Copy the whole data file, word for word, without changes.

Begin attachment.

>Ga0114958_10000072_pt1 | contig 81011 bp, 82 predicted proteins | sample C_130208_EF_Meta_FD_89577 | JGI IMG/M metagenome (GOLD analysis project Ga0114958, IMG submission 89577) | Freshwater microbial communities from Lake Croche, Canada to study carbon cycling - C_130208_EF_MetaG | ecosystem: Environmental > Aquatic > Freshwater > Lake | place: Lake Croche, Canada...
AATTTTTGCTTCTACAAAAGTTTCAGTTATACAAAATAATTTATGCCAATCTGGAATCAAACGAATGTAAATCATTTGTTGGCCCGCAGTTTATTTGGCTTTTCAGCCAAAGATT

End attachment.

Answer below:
>Ga0114958_10000072_pt1 | contig 81011 bp, 82 predicted proteins | sample C_130208_EF_Meta_FD_89577 | JGI IMG/M metagenome (GOLD analysis project Ga0114958, IMG submission 89577) | Freshwater microbial communities from Lake Croche, Canada to study carbon cycling - C_130208_EF_MetaG | ecosystem: Environmental > Aquatic > Freshwater > Lake | place: Lake Croche, Canada...
AATTTTTGCTTCTACAAAAGTTTCAGTTATACAAAATAATTTATGCCAATCTGGAATCAAACGAATGTAAATCATTTGTTGGCCCGCAGTTTATTTGGCTTTTCAGCCAAAGATT